CINCINNATI – Americans are filling up at the pump more and more. Since mid-May, gasoline demand has increased 18% to 7.9 million b/d, according to the latest Energy Information Administration (EIA) report.

The slow, but steady rise in demand has pushed the national pump price more expensive by 13% in the same timeframe. Today’s national average is $2.10. That is seven cents more on the week, 24 cents more on the month, but 59 cents cheaper on the year.

“As Americans drive more, they are re-fueling gasoline demand levels, which is helping to lift pump prices, said Jenifer Moore, AAA spokesperson. “Higher demand will contribute to increasing gas prices in the coming weeks, but they aren’t going to spike to typical summer prices. That’s because demand won’t be sufficient enough to drive down stocks levels. Gasoline stocks sit at a significant surplus of nearly 24 million bbl year-over-year.”

Today, only one-third of state averages are $1.99 per gallon or less and the majority of those are states in the South and Southeast.

Across Midwest

Eight Great Lakes and Central state averages pushed more expensive by double-digits on the week. Nebraska (+12 cents), Kansas (+11 cents) and Wisconsin (+11 cents) had the largest increases in the region and land among the top 10 states with the biggest weekly jump. Illinois (+1 cent) and Indiana (+2 cents) saw the smallest weekly increases seen in the region. State averages in the region range from $1.84 to $2.30.

The large price swings are surprising given that regional gasoline stocks and refinery utilization both held steady on the week at 54 million bbl and 75%, respectively, according to EIA data. Typically large jumps at the pump coincide with a large draw in stocks. However, this region typically sees high volatility in price swings from week to week. It’s likely many of the states which saw large increases in the last week will see smaller increases in the week ahead.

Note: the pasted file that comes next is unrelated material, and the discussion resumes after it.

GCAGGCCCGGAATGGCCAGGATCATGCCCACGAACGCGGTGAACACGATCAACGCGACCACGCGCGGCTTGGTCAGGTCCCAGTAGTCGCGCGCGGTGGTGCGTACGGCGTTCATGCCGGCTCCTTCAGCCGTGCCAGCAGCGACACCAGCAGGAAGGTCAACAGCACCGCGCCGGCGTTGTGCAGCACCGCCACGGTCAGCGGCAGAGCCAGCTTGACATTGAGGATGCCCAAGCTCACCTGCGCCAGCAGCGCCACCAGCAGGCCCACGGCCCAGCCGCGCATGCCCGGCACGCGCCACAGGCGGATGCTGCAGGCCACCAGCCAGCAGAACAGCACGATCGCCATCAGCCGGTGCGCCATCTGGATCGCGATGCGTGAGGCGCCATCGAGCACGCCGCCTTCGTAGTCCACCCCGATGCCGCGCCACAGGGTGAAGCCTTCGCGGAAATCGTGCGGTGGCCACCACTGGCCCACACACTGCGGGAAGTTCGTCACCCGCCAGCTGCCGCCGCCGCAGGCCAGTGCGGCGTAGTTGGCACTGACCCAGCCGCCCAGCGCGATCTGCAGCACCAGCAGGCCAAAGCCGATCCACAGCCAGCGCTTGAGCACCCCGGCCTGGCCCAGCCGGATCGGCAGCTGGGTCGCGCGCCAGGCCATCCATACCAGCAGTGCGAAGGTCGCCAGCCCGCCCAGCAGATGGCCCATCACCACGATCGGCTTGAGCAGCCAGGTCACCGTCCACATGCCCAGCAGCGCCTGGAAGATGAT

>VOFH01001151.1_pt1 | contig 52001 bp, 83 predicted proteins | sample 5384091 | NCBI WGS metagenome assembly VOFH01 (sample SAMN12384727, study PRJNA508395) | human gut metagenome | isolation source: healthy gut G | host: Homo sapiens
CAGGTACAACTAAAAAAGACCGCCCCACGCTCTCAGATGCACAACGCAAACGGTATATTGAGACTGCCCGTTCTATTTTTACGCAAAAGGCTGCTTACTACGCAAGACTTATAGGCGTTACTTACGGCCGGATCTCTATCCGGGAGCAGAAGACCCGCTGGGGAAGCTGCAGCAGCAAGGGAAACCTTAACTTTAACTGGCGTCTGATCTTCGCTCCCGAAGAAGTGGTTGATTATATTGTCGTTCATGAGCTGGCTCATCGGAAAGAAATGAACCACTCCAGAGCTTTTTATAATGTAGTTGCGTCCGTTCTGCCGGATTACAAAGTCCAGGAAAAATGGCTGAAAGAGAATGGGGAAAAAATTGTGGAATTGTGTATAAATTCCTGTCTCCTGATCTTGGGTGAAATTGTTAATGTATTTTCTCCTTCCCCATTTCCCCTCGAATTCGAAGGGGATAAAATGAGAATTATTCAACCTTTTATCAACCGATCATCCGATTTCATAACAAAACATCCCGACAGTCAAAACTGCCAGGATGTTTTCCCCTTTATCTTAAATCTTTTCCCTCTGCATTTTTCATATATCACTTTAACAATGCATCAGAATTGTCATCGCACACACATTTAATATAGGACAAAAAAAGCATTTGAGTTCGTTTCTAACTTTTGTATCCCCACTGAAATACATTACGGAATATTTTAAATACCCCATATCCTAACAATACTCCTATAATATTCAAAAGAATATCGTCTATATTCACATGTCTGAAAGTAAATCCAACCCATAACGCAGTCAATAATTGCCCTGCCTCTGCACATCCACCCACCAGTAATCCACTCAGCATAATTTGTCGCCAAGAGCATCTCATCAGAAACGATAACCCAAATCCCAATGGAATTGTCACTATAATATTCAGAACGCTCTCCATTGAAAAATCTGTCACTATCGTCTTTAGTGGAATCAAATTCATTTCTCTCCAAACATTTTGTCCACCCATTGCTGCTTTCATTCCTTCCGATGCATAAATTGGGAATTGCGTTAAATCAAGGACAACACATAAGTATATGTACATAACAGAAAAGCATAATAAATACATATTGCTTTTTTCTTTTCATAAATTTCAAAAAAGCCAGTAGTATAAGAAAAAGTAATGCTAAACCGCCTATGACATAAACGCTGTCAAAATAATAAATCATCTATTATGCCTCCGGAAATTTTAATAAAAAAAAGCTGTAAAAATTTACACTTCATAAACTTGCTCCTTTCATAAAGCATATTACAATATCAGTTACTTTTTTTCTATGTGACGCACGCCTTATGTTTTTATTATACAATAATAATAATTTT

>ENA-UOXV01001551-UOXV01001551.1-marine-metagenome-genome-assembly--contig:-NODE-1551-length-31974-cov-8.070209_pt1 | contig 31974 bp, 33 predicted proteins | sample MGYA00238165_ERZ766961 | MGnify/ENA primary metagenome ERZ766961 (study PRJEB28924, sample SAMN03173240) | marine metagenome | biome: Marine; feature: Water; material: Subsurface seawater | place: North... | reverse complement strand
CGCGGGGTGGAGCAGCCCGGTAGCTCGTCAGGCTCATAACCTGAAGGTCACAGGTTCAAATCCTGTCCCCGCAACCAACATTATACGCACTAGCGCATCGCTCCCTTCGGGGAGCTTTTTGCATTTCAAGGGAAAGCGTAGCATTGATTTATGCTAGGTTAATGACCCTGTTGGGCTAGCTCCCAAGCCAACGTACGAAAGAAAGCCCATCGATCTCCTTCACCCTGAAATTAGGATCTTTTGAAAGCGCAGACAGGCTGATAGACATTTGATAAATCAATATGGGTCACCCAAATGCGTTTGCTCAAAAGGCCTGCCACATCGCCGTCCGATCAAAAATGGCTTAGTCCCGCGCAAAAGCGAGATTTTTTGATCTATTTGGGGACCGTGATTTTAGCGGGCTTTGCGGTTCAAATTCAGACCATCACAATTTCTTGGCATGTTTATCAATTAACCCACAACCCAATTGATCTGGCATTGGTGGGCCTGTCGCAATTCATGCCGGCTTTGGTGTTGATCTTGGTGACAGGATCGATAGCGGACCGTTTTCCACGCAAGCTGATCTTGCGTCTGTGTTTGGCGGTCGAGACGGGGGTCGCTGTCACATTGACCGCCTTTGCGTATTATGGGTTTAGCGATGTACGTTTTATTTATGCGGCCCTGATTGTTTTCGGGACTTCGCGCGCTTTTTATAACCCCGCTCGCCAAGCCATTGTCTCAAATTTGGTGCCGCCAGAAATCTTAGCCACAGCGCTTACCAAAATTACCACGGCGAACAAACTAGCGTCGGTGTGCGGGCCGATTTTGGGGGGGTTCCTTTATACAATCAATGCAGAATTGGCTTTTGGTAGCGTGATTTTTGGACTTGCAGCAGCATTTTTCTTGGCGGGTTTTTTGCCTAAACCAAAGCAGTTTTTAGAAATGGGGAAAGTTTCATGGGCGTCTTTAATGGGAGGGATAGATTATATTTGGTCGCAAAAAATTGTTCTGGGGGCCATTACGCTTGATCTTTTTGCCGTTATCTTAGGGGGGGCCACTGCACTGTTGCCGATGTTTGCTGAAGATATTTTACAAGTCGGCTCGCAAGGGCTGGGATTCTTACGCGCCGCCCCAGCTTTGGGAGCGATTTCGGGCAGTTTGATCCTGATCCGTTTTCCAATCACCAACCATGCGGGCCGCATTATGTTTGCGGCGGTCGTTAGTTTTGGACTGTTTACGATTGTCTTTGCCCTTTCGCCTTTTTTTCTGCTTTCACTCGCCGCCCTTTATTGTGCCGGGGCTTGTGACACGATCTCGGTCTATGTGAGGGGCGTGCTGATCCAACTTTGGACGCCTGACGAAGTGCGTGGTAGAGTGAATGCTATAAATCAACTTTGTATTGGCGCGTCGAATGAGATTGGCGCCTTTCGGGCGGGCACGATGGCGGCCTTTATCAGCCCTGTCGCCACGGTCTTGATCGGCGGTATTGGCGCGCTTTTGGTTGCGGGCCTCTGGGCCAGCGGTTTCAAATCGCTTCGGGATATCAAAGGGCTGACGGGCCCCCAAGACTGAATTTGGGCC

Oil market dynamics

At the end of Friday’s formal trading session, WTI decreased by eight cents to settle at $36.34 per barrel. Domestic crude prices decreased last week amid increased market concern that an increase in new coronavirus infections could lead to another reduction in crude demand.

Additionally, EIA’s weekly report showed that total domestic crude inventories grew by 5.7 million bbl last week, bringing the total to 538.1 million bbl. The increase in crude supplies also helped to push prices lower, since it signals that domestic crude production may need to reduce further in order to meet lower than normal demand. If these trends continue this week, crude prices could decline further.

AAA provides automotive, travel, and insurance services to 60 million members nationwide and nearly two and a half million members in Ohio. For more information, visit www.AAA.com.

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